A secret shared among golfers is that their game transcends whatever happens on those 18 holes. The game can impact a golfer's life and family. It even can help turn a golfer's kid into a Hall of Fame pitcher.
Tom Seaver chose his words deliberately when he was asked how his father's career as one of America's great amateur golfers shaped his own career as a 300-game winner.
"Discipline," Seaver said at Citi Field the other day. "Focus . . . preparation."
Recalling Charles Seaver, who was unbeaten for the U.S. Walker Cup team in 1932, the Mets great said: "When he got to the shot, when he got over the ball, he had already started to focus on the decision-making process of the next shot. And I would go to the mound and on certain hitters, it was, 'On the fourth pitch, they're going to hit a ground ball to shortstop.' It was the same process."
Seaver is certain that the competitiveness that made him known as The Franchise and helped the Mets pull off a miracle in the 1969 World Series was framed by the competitiveness that allowed Charles Seaver to hold the Northern California, Southern California and California State Amateur titles concurrently in 1933.
"He was a damn good golfer," his son said of the man who died in 2004 at 93.
The elder Seaver is best known for going 2-0 against Britain at the Walker Cup, the international amateur team match that will return to its birthplace, National Golf Links in Southampton, three years from now. He beat Stanford teammate Lawson Little, a future U.S. Open winner, in the school's 1932 championship tournament. Charles Seaver beat his own dad, Everett, the 1908 Trans-Mississippi Amateur champ, in the 1926 California State Championship.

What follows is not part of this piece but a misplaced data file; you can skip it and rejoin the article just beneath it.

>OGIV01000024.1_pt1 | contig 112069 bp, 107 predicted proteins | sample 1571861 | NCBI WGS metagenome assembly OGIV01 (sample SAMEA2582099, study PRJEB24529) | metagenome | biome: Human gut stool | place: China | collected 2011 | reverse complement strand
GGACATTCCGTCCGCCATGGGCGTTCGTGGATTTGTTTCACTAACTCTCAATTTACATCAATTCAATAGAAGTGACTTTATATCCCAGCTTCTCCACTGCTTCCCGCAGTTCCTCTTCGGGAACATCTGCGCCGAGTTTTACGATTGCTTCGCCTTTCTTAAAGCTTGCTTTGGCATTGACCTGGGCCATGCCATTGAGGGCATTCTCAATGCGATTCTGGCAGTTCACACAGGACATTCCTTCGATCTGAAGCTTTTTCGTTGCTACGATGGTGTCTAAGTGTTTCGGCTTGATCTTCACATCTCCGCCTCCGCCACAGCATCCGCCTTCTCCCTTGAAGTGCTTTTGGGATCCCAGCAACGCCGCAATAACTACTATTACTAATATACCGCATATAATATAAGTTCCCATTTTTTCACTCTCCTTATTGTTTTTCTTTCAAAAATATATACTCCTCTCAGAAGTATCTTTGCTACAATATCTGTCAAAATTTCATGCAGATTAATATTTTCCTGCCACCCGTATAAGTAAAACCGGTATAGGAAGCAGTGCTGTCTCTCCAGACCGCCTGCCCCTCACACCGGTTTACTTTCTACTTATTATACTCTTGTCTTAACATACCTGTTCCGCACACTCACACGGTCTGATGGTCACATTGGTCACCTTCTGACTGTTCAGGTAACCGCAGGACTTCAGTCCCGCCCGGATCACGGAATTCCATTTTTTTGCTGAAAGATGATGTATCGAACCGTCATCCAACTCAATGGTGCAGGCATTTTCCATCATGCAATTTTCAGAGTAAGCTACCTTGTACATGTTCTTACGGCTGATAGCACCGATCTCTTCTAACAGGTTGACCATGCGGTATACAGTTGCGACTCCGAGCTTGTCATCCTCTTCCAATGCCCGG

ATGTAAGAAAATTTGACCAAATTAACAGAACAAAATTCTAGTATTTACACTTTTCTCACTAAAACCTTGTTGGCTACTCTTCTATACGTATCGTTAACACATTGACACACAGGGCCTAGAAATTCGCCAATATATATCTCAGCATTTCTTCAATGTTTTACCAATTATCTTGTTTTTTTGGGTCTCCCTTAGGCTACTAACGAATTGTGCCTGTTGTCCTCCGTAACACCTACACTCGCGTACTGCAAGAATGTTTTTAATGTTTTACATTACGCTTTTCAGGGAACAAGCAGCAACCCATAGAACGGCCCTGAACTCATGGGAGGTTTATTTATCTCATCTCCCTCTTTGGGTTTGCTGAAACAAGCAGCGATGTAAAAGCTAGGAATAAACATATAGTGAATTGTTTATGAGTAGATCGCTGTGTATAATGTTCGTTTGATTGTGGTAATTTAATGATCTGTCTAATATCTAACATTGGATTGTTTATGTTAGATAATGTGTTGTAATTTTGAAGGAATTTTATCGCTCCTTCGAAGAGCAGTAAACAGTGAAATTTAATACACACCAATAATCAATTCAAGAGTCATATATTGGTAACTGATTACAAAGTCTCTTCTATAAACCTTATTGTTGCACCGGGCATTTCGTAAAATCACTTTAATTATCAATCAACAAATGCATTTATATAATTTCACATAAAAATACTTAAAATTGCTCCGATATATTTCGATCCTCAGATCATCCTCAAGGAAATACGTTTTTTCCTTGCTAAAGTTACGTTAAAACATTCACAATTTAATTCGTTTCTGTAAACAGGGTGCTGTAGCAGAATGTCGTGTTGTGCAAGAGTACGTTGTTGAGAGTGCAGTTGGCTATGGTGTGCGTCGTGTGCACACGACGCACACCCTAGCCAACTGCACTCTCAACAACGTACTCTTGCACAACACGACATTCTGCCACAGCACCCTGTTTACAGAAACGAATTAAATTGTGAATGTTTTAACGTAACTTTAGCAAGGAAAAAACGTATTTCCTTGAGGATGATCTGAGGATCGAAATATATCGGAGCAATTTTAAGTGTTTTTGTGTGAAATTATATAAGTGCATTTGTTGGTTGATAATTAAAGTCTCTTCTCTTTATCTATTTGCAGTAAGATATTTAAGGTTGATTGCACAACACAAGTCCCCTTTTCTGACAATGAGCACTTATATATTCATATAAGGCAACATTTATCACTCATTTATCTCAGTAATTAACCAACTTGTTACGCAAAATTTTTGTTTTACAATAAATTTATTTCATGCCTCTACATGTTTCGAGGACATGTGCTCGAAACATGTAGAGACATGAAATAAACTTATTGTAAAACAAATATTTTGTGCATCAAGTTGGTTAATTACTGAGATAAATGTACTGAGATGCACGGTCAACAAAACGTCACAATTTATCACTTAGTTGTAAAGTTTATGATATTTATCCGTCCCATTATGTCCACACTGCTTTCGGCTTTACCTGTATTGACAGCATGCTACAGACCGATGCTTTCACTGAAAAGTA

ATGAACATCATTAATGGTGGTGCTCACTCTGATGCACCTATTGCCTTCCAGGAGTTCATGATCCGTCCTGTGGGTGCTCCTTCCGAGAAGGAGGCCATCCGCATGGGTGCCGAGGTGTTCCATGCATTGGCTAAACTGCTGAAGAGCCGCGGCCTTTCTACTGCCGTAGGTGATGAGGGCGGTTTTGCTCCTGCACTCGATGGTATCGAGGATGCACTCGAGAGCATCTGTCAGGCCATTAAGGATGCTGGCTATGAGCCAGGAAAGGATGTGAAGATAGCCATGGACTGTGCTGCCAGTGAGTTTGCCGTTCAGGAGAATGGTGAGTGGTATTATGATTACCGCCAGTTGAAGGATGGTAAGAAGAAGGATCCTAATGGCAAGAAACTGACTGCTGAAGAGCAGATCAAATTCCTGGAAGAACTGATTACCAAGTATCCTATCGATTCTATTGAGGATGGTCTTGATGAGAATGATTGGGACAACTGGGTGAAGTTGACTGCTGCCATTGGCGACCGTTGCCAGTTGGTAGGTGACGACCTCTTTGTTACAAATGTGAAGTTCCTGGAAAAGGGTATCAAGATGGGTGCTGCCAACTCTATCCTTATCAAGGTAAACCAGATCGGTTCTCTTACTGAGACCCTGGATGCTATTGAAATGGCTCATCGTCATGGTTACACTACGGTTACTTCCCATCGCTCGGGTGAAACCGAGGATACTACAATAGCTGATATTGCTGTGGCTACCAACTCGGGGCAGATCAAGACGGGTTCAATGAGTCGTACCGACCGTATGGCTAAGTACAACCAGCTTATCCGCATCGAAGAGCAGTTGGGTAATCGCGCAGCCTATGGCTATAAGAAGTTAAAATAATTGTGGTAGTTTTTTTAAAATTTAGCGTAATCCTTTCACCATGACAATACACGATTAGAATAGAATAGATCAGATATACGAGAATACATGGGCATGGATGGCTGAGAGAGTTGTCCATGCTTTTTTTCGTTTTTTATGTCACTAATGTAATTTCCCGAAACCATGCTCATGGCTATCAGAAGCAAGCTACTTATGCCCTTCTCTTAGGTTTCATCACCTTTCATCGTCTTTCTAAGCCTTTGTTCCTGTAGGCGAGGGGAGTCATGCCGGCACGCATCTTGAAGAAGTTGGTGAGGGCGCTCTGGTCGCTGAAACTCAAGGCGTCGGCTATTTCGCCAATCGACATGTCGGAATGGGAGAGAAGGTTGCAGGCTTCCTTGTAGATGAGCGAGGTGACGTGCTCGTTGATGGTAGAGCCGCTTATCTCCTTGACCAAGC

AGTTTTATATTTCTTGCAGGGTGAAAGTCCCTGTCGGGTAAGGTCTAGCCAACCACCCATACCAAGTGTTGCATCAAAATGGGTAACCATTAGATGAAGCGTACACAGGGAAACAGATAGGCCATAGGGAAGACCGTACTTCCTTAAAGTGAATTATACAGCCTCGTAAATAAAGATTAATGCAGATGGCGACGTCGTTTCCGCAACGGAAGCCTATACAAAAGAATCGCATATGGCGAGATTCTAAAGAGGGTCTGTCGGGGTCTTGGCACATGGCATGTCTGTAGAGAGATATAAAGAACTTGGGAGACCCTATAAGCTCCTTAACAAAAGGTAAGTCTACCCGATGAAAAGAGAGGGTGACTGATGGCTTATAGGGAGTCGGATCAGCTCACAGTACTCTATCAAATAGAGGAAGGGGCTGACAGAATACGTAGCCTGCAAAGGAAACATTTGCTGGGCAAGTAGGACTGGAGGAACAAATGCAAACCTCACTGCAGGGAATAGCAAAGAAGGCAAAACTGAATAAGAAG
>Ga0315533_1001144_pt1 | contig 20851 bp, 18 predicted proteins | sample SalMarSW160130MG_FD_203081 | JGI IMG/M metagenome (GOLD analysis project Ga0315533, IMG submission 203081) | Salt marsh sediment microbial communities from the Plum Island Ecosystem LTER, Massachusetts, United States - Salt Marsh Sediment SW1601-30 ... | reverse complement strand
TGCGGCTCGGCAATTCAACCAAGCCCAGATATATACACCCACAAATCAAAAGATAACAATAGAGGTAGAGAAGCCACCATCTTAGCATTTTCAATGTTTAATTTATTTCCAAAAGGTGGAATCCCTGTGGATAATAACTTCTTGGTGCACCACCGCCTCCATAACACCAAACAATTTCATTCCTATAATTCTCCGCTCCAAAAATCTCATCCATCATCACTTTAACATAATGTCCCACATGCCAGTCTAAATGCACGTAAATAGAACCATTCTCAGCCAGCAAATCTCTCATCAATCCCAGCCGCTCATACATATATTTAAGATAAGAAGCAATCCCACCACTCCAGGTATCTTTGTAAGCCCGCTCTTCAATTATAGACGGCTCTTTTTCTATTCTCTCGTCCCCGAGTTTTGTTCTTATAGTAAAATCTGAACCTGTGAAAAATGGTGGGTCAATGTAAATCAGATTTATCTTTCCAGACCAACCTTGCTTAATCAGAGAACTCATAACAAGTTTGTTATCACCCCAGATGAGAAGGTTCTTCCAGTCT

He lost, 1-down, in the semifinal of the 1930 U.S. Amateur, just missing a chance to meet his friend Bobby Jones in the final - and possibly derailing Jones' Grand Slam. Charlie played 39 consecutive years in the Bing Crosby Pro-Am, teaming with one-time L.I. pro Mike Fetchik to win in 1964. Once at that Pebble Beach tournament, he asked baseball Hall of Famer Ralph Kiner to autograph a picture for his 12-year-old son, a baseball enthusiast. Decades later at Shea Stadium, Tom told Kiner he still had the photo.
Professional golf was not a good way to make a living during Charles Seaver's prime.
"He had a family, he had to work," his son said, explaining why his dad worked in the food industry, popularizing raisins.
At Tom's 1992 Hall of Fame induction, Charles told Newsday's Joe Donnelly that all four of his children were competitive: "You hope the other fellow did the best he could and you beat him. That's truly the amateur philosophy."
Tom learned from his father's approach: "On the first tee, he'd be going, 'I want to hit it there, then I want to hit it there and if it's a par 5, I want to hit it there. I want to be below the hole so I'm putting uphill.'
"The best example of how that transposes is my 300th win, at Yankee Stadium," he said, thinking back to Aug. 4, 1985, when he used the same methodical planning and foresight. Before the game began, he had a strategy for the late innings: Keep Rickey Henderson off the bases, keep the ball on the outer half of the plate against Don Mattingly, treat Dave Winfield specially.
"He's a spotlight player, he wants to be aggressive. So you use his aggressiveness against him," the pitcher said. Sure enough, with two out and two on in the bottom of the eighth of a 4-1 game, he had a full count on Winfield. Seaver went to the stretch, then stepped off the rubber, getting the slugger more keyed up. Then Seaver struck him out with a changeup.
His golf game never developed anywhere near the way his pitching did. "I don't play. I was maybe a 10 at my best when I played. I swung too hard," he said. Nodding at a display celebrating his Mets career, he added, "Then I got into this and that captured all my creativity.
"I used to play at Greenwich and Stanwich. The year they had the Open , I played Winged Foot from the back tees," he said. "On the front nine, I shot 37, 1 over par."
Then the thought occurred to him that he was playing over his head. "I had at least 54 on the back," he said with a laugh, knowing that he had gotten much from golf nonetheless.